MANILA, Sept 5 (Mabuhay) — The state of lawless violence declared by President Rodrigo Duterte could be raised before the Supreme Court if only to allay the fears of the people, Senator Francis “Chiz” Escudero said on Monday.
Escudero explained that unlike martial law, the President can declare a state of lawless violence even without the approval of Congress.
“Ang epekto lamang naman nito (state of lawless violence) ay pwede nyang gamitin ang Armed Forces of the Philippines para i-suppress ito. Sa totoo lang ginagamit na naman nya sa Sulu laban sa Abu Sayaff at sa mahabang panahon, ginagamit na yan ng mga nauna na ring presidente. Armed Forces mismo ang nagpapatupad na ng peace and order operations ng ating bansa at hindi ang Philippine National Police. That’s all that it means,” he told reporters.
(The effect of state of lawles violence means he could use the Armed Forces of the Philippines to suppress violence. In fact, he has been using it in Sulu to fight the Abu Sayaff and for a long time, previous presidents have been using it. The Armed Forces implemented the peace and order operations in the country and not the Philippine National Police. That’s all that it means)
“Walang epekto ito sa civil liberties. Walang epekto ito sa mga karapatan natin sa ilalim ng Bill of Rights. Walang epekto sa normal na buhay dapat ng ating mga kababayan maliban gaya ng sabi ko sa paggamit at presensya ng mga kasundaluhan marahil sa mga cities, sa mga senator bilang pagtupad ng panawagan ng Pangulo na gamitin sila para puksain ito,” he added.
(It has no effect on civil liberties. It has no effect on our rights under Bill of Rights. It has no effect on the daily lives of our countrymen except for using the presence of soldiers perhaps in the cities and for senators to respond to the President’s call to use them to address the violence.)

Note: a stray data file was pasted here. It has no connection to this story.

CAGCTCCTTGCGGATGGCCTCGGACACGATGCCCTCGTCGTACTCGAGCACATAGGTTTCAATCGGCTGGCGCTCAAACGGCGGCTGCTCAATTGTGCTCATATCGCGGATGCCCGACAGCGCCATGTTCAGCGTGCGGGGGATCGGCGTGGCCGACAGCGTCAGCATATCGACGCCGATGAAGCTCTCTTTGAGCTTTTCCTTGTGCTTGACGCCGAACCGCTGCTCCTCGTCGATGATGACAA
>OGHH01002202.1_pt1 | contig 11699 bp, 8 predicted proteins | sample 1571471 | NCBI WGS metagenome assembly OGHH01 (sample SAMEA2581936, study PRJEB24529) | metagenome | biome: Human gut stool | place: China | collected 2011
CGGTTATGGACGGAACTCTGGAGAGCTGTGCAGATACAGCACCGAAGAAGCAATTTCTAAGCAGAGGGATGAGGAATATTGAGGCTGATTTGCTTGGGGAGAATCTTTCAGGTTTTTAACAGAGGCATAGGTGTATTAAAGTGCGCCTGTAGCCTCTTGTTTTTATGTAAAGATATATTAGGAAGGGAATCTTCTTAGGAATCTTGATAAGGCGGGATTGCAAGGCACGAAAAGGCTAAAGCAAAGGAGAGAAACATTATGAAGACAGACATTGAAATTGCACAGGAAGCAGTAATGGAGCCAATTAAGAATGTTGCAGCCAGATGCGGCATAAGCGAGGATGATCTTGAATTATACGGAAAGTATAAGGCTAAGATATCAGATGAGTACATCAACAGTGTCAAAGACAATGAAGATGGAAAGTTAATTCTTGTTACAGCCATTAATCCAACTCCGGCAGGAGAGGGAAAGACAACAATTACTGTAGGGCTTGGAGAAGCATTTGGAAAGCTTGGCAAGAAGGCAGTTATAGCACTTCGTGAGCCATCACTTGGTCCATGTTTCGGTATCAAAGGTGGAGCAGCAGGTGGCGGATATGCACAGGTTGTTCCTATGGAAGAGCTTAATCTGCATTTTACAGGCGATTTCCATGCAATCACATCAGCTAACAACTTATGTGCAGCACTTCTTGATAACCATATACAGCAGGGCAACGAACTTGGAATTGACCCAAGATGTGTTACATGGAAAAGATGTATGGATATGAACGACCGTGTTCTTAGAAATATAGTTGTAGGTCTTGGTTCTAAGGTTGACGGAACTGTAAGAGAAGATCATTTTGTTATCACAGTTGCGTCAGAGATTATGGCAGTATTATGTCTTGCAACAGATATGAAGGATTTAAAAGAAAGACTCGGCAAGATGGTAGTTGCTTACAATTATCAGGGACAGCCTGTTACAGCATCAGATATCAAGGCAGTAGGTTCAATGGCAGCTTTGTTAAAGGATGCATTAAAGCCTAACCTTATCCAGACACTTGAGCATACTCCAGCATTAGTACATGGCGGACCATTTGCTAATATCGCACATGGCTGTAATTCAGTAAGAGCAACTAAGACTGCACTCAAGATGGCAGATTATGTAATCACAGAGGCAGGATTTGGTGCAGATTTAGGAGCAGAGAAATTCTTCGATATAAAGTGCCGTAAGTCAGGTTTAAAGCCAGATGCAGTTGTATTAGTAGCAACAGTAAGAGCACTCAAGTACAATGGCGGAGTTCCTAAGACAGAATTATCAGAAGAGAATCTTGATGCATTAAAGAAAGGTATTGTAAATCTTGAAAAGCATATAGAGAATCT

Duterte placed the country under a state of lawless violence following a deadly bombing in Davao City last Friday that killed 14 people.
But if there are still questions about the President’s declaration, then Escudero said the issue could be brought to the high tribunal.
“Only the court can reverse or modify it so kung may nagkwe-question, pwede silang dumulog sa Korte Suprema para question-in yung declaration na yun (if there are those who question, they could bring it before the Supreme Court to question the said declaration),” he said.
“Sa katunayan, ito nga lang yata ang unang pagkakataon na dineklara yan. Wala pa yatang jurisprudence na nagsasabing pwede bang verbal yan, kelangan bang may presidential proclamation talaga yan, kailangan ba may administrative order to implement it. Wala pang ganung jurisprudence sa bagay na yun.”
(In fact, perhaps it’s the first time it has been declared. I think there is no jurisprudence stating that it could be verbal, have a presidential proclamation, have administrative order to implement it. There is no jurisprudence on the matter.)
Escudero said a petitioner could not only ask about the procedures of such declaration but what it also meant “so it does not create any panic on the part of our people.”
Asked if the declaration of a state of lawless violence could be a prelude to martial law, the senator said: “I don’t think so and if at all, even martial law is toothless under the Constitution.”
He pointed out that even with the declaration of martial law, the privilege of the writ of habeas corpus is not suspended and Congress is not abolished.
“In fact, Congress has the power to either affirm or reverse any such declaration,” Escudero added.(MNS)